Dark energy hit the scene in the late 1990s when astronomers discovered the universe is not just expanding, but racing out at an ever-faster pace. Some hidden force, a sort of anti-gravity, must be pushing galaxies apart from one another in this accelerated expansion.
Separate theories have been devised to try and solve each mystery.

To explain dark energy, for example, theorists have re-employed a "cosmological constant" that Einstein first introduced as a fudge factor to balance the force of gravity. Einstein called the cosmological constant a great blunder and retracted it. Yet many theorists now are comfortable re-employing it to account for the effects of dark energy. But it does not reveal what the force is.
Scherrer agrees two explanations might be necessary, but he's also bothered by that complexity.

Best fit theoretical rotation curves superimposed on data (dotted lines) from galaxy “NGC 4455” (left) and galaxy “NGC 5023” (right). The solid line is the curve predicted by the new gravity model. Also shown are the Newtonian curve (short dashes) and the Newtonian curve corrected for dark matter (long dashes). There are few scientific concepts as intriguing and mysterious as dark energy and dark matter, said to make up as much as 95 percent of all the energy and matter in the universe. And even though scientists don't know what either is and have little evidence to prove they exist, dark energy and dark matter are two of the biggest research problems in physics.

This is what three Italian physicists have recently asked. In a paper in the August 3 online edition of the Institute of Physics' peer-reviewed Journal of Cosmology and Astroparticle Physics, they put forth the idea that scientists were forced to propose the existence of dark energy and dark matter because they were, and still are, working with incorrect gravitational theory.

The group suggests an alternative theory of gravity in which dark energy and dark matter are effects – illusions, in a sense – created by the curvature of spacetime (the bending of space and time caused by extremely massive objects, like galaxies). Their theory does not require the existence of dark energy and dark matter.

“Our proposal implies that the 'correct' theory of gravity may be one based solely on directly observed astronomical data,” said lead author Salvatore Capozziello, a theoretical physicist at the University of Naples, to

Dark energy and dark matter were originally conceived to explain, respectively, the accelerating expansion of the universe (despite the tendency of gravity to push matter together) and the discrepancy between the amount of matter scientists expect to observe in the universe but have not yet found. Astronomers suggested the existence of dark matter when they noticed something odd about spiral galaxies: Stars at the middle and edge of a spiral galaxy rotate just as fast as stars near the very center. But according to Newtonian mechanics (the physics of bodies in motion), stars further away from the galactic center should rotate more slowly. Scientists thus assumed that some sort of “dark” matter, not observable by emitted light, must be boosting the total gravity of the galaxy, giving the stars extra rotational speed.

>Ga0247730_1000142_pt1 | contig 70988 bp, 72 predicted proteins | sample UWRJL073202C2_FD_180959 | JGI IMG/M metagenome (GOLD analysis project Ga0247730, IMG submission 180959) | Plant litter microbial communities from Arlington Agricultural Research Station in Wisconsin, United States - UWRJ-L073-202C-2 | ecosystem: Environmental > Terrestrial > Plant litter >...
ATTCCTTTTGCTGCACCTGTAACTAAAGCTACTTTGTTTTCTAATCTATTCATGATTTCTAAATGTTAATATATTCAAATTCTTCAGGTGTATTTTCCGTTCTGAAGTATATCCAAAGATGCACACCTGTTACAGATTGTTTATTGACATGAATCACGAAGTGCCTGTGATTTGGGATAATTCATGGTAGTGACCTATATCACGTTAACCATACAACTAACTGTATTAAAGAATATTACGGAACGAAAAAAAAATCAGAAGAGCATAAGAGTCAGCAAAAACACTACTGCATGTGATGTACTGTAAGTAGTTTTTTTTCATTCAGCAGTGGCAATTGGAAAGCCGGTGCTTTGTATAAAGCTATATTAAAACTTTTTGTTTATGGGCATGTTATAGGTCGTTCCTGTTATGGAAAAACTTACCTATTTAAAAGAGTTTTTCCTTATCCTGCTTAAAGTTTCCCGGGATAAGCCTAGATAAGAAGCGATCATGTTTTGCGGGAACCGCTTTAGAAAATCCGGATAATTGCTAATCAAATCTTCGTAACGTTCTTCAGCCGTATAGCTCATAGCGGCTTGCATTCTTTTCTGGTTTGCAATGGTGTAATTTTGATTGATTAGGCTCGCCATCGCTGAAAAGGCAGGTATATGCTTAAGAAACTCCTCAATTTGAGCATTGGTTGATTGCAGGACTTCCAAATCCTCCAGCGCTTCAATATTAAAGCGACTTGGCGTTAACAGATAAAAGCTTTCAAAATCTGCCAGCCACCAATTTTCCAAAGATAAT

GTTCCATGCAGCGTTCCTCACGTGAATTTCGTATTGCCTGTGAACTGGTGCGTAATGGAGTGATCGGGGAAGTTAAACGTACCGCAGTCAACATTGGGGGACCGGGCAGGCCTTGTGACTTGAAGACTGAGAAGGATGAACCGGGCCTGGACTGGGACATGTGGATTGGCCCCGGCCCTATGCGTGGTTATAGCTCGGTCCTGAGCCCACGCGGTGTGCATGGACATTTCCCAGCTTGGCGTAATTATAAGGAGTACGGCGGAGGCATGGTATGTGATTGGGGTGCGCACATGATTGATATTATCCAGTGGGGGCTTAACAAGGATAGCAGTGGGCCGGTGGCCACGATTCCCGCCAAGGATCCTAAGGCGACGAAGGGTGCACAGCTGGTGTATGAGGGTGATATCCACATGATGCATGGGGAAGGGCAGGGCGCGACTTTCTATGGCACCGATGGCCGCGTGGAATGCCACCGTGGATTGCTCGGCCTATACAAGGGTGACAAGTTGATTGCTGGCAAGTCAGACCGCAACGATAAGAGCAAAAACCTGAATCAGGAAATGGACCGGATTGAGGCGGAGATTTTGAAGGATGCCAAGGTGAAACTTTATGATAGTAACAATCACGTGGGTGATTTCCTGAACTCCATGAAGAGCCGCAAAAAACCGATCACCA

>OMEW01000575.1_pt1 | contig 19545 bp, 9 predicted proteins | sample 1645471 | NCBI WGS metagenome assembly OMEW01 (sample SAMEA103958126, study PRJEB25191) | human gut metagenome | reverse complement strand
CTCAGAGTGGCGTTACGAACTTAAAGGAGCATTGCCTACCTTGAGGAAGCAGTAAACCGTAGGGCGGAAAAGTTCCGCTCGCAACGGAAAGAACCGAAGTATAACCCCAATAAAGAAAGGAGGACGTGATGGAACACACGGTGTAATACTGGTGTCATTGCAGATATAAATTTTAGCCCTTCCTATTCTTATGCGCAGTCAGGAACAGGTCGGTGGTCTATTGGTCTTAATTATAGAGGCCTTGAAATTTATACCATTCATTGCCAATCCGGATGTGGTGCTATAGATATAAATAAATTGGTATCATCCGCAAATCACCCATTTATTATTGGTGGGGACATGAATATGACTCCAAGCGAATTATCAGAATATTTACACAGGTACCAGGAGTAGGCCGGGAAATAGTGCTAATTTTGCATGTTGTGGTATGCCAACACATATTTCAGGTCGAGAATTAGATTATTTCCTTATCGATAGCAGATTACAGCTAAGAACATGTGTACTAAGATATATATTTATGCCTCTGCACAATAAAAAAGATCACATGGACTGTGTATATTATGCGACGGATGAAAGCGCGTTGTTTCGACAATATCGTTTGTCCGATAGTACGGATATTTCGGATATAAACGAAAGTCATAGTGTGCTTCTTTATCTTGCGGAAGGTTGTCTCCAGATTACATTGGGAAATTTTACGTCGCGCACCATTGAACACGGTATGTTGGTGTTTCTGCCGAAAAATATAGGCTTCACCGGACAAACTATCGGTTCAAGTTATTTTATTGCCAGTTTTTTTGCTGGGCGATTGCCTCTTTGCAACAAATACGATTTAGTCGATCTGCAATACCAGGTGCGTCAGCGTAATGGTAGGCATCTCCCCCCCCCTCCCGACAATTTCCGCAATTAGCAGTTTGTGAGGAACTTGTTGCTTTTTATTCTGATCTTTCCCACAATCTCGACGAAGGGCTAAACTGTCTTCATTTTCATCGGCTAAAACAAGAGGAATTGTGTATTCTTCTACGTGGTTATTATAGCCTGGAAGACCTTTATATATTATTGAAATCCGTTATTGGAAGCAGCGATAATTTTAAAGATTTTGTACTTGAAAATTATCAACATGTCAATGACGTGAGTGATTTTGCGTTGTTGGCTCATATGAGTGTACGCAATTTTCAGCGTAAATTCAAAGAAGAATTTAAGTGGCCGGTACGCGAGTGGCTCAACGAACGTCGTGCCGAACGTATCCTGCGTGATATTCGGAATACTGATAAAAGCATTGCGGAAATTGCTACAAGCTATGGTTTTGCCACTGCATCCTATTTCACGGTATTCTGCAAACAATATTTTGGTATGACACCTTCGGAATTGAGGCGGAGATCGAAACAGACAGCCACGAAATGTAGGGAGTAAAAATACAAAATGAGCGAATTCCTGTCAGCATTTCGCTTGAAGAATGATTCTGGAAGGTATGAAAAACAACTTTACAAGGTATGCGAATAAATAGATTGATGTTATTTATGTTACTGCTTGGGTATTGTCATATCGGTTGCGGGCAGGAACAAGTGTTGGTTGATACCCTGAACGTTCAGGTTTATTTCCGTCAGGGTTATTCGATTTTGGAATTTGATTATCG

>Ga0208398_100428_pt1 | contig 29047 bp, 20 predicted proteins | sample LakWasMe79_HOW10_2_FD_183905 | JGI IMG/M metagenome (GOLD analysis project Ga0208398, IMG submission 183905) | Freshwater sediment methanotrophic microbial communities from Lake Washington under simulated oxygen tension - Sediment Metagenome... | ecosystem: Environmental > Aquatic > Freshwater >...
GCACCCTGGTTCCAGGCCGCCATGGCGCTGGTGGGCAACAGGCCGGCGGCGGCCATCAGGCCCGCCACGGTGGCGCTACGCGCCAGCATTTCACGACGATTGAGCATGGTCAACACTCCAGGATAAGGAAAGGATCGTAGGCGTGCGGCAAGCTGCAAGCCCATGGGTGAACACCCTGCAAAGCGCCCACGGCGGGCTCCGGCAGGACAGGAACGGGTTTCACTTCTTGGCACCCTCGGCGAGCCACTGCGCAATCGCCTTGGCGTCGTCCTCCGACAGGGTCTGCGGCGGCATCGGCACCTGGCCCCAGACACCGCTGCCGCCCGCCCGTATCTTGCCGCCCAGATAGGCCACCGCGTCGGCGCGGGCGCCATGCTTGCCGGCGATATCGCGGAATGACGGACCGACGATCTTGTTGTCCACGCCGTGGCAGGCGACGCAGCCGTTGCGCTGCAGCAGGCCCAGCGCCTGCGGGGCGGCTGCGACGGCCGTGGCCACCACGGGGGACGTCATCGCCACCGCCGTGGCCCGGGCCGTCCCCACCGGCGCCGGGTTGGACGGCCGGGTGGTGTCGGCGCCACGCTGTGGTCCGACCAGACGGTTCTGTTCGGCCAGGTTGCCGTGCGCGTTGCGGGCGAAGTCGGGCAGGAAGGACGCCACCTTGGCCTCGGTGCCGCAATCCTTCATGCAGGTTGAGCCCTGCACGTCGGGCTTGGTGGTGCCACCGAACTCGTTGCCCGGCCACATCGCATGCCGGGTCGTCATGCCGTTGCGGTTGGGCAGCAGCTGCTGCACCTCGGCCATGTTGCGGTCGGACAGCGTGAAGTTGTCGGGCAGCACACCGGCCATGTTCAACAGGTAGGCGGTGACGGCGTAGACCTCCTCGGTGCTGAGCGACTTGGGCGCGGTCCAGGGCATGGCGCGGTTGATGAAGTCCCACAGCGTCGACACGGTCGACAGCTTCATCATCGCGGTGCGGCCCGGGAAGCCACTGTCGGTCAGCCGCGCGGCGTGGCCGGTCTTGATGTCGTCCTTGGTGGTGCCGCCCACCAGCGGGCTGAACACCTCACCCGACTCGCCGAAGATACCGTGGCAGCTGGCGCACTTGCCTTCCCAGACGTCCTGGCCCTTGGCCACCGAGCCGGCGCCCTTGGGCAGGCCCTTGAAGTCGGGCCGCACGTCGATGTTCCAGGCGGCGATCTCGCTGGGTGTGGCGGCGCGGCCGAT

“We can show that no 'exotic' ingredients have to be added to fill the gap between theory and observations,” said Capozziello.

In their paper, he and his co-authors demonstrate this using data from 15 well-studied galaxies. Among this data was each galaxy's “rotation curve,” a graph that plots the rotational speed of the stars in the galaxy as a function of their distance from the galaxy's center. These curves were successfully fit to curves produced using the new theory. Since these 15 galaxies are believed to be dominated by dark matter, fitting their rotation curves using this new gravity model is strong evidence to support an alternative theory of gravity.

Despite this, the notion that dark matter and dark energy are “wrong” is potentially very unpopular. Capozziello and his colleagues are aware that a new theory of gravity impacts the dynamics of the universe as scientists now understand them.

“Any extended theories of gravity must be tested on all the astrophysical scales, ranging from the Solar System to galaxies to galaxy clusters, and all of cosmology,” said Capozziello. “Performing these tests is the cornerstone of our research program.”

See also



  1. ^ P. J. E. Peebles and Bharat Ratra (2003). "The cosmological constant and dark energy". Reviews of Modern Physics 75 (2): 559–606. arXiv:astro-ph/0207347. Bibcode 2003RvMP...75..559P. doi:10.1103/RevModPhys.75.559. 
  2. ^ a b "Seven-Year Wilson Microwave Anisotropy Probe (WMAP) Observations: Sky Maps, Systematic Errors, and Basic Results" (PDF). Retrieved 2010-12-02.  (see p. 39 for a table of best estimates for various cosmological parameters)
  3. ^ a b Sean Carroll (2001). "The cosmological constant". Living Reviews in Relativity 4. Retrieved 2006-09-28. 
  4. ^ L.Baum and P.H. Frampton (2007). "Turnaround in Cyclic Cosmology". Physical Review Letters 98 (7): 071301. arXiv:hep-th/0610213. Bibcode 2007PhRvL..98g1301B. doi:10.1103/PhysRevLett.98.071301. PMID 17359014. 
  5. ^ a b Adam G. Riess et al. (Supernova Search Team) (1998). "Observational evidence from supernovae for an accelerating universe and a cosmological constant". Astronomical J. 116 (3): 1009–38. arXiv:astro-ph/9805201. Bibcode 1998AJ....116.1009R. doi:10.1086/300499.